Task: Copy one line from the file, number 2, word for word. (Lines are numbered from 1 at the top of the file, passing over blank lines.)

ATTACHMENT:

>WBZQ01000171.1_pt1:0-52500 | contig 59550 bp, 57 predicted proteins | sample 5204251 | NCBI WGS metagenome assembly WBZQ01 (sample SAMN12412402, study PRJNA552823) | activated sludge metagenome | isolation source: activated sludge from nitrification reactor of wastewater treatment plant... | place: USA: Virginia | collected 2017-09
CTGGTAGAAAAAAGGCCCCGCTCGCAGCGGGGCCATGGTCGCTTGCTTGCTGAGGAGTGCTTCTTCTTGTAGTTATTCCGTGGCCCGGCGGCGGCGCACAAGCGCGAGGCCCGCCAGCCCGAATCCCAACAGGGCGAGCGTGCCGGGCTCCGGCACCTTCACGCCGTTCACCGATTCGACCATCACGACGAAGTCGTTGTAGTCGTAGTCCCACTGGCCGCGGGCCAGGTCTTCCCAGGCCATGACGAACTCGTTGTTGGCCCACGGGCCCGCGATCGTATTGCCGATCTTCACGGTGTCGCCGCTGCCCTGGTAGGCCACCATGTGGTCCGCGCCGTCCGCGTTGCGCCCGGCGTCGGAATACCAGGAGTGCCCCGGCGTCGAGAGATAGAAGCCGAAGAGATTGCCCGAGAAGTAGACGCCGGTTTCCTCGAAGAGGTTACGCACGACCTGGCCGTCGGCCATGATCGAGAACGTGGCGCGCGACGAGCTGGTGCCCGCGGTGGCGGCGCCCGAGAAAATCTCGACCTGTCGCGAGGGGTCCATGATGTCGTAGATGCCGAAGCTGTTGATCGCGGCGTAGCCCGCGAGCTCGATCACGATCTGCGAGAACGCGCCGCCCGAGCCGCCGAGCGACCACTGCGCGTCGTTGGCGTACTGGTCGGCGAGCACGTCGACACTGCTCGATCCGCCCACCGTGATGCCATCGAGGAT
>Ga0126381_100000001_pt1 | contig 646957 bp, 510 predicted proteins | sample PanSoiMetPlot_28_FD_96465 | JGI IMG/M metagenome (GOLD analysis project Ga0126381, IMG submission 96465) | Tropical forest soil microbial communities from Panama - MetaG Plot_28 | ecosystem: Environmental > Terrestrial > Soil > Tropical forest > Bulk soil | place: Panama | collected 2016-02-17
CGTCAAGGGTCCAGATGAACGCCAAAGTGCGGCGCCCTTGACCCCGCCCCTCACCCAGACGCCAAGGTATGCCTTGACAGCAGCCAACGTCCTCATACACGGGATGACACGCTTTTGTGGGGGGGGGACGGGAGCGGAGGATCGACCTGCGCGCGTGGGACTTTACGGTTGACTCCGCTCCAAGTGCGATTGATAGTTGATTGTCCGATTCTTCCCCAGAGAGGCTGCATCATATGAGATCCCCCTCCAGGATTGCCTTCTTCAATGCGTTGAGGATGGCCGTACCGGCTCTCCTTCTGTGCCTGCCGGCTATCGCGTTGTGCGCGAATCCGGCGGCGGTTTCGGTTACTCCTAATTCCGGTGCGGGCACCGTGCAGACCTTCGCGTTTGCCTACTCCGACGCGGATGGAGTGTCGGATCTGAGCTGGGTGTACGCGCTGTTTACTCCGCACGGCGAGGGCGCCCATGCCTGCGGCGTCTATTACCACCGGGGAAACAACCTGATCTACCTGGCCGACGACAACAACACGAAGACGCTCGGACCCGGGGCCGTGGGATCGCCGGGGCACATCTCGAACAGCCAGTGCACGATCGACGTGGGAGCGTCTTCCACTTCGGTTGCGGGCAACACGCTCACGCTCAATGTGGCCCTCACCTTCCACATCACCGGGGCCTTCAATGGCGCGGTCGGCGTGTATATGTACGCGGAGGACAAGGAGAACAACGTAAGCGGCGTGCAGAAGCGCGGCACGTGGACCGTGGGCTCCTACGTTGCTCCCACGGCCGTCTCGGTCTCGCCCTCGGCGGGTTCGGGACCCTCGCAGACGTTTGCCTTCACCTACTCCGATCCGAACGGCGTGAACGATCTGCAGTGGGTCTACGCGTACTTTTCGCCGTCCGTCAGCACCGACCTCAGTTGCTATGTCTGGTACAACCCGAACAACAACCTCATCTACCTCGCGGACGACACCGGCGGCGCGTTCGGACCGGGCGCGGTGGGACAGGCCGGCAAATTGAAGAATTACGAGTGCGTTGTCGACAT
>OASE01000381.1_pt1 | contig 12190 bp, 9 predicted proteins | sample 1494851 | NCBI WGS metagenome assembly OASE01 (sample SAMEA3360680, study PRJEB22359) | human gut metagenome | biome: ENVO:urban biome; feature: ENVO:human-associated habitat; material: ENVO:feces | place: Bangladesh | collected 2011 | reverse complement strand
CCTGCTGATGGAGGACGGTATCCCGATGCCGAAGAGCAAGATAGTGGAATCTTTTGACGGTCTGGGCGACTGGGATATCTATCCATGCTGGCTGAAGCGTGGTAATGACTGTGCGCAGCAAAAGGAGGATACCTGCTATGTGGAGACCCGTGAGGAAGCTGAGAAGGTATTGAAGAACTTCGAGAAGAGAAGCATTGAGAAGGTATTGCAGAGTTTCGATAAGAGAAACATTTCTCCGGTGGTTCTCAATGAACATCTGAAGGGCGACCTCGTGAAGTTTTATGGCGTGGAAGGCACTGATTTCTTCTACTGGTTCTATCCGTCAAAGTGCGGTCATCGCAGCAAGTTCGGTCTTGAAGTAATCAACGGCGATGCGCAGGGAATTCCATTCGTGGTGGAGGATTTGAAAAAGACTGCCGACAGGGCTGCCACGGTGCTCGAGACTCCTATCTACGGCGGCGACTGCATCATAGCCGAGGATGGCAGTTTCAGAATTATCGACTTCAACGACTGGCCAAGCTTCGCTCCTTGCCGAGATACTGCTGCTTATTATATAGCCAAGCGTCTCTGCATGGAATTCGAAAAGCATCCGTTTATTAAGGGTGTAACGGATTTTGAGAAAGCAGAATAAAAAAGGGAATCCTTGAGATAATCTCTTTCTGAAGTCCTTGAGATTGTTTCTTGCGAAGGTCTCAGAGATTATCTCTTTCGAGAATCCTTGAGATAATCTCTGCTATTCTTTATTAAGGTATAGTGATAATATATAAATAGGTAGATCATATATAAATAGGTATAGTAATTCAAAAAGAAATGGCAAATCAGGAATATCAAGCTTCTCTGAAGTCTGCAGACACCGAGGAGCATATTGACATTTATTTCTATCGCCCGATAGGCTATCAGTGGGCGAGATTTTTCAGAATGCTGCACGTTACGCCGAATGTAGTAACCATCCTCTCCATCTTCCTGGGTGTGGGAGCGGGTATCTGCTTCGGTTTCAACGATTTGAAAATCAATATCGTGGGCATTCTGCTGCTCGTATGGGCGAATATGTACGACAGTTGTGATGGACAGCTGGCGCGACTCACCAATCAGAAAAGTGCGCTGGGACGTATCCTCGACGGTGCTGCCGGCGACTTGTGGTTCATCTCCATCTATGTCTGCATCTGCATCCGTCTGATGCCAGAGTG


CTGGTAGAAAAAAGGCCCCGCTCGCAGCGGGGCCATGGTCGCTTGCTTGCTGAGGAGTGCTTCTTCTTGTAGTTATTCCGTGGCCCGGCGGCGGCGCACAAGCGCGAGGCCCGCCAGCCCGAATCCCAACAGGGCGAGCGTGCCGGGCTCCGGCACCTTCACGCCGTTCACCGATTCGACCATCACGACGAAGTCGTTGTAGTCGTAGTCCCACTGGCCGCGGGCCAGGTCTTCCCAGGCCATGACGAACTCGTTGTTGGCCCACGGGCCCGCGATCGTATTGCCGATCTTCACGGTGTCGCCGCTGCCCTGGTAGGCCACCATGTGGTCCGCGCCGTCCGCGTTGCGCCCGGCGTCGGAATACCAGGAGTGCCCCGGCGTCGAGAGATAGAAGCCGAAGAGATTGCCCGAGAAGTAGACGCCGGTTTCCTCGAAGAGGTTACGCACGACCTGGCCGTCGGCCATGATCGAGAACGTGGCGCGCGACGAGCTGGTGCCCGCGGTGGCGGCGCCCGAGAAAATCTCGACCTGTCGCGAGGGGTCCATGATGTCGTAGATGCCGAAGCTGTTGATCGCGGCGTAGCCCGCGAGCTCGATCACGATCTGCGAGAACGCGCCGCCCGAGCCGCCGAGCGACCACTGCGCGTCGTTGGCGTACTGGTCGGCGAGCACGTCGACACTGCTCGATCCGCCCACCGTGATGCCATCGAGGAT